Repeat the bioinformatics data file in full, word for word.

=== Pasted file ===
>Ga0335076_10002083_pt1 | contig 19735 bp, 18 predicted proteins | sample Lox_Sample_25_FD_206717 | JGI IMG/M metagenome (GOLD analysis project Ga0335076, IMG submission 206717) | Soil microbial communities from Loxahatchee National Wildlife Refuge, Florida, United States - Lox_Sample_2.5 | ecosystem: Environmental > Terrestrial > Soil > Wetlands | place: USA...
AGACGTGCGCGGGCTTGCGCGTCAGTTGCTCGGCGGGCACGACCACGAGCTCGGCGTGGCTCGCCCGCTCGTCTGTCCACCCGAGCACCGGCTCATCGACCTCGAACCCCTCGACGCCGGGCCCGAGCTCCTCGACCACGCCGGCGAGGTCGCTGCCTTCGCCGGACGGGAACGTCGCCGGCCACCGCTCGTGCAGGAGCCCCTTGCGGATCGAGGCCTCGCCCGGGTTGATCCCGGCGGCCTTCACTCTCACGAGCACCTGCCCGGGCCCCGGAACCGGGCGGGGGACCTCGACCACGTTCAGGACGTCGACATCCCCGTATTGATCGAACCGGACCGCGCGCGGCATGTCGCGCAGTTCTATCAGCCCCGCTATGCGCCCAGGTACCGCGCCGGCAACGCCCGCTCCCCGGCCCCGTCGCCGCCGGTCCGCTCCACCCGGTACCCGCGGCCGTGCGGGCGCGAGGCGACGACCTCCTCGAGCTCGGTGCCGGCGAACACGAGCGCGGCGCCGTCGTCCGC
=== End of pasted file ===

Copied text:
>Ga0335076_10002083_pt1 | contig 19735 bp, 18 predicted proteins | sample Lox_Sample_25_FD_206717 | JGI IMG/M metagenome (GOLD analysis project Ga0335076, IMG submission 206717) | Soil microbial communities from Loxahatchee National Wildlife Refuge, Florida, United States - Lox_Sample_2.5 | ecosystem: Environmental > Terrestrial > Soil > Wetlands | place: USA...
AGACGTGCGCGGGCTTGCGCGTCAGTTGCTCGGCGGGCACGACCACGAGCTCGGCGTGGCTCGCCCGCTCGTCTGTCCACCCGAGCACCGGCTCATCGACCTCGAACCCCTCGACGCCGGGCCCGAGCTCCTCGACCACGCCGGCGAGGTCGCTGCCTTCGCCGGACGGGAACGTCGCCGGCCACCGCTCGTGCAGGAGCCCCTTGCGGATCGAGGCCTCGCCCGGGTTGATCCCGGCGGCCTTCACTCTCACGAGCACCTGCCCGGGCCCCGGAACCGGGCGGGGGACCTCGACCACGTTCAGGACGTCGACATCCCCGTATTGATCGAACCGGACCGCGCGCGGCATGTCGCGCAGTTCTATCAGCCCCGCTATGCGCCCAGGTACCGCGCCGGCAACGCCCGCTCCCCGGCCCCGTCGCCGCCGGTCCGCTCCACCCGGTACCCGCGGCCGTGCGGGCGCGAGGCGACGACCTCCTCGAGCTCGGTGCCGGCGAACACGAGCGCGGCGCCGTCGTCCGC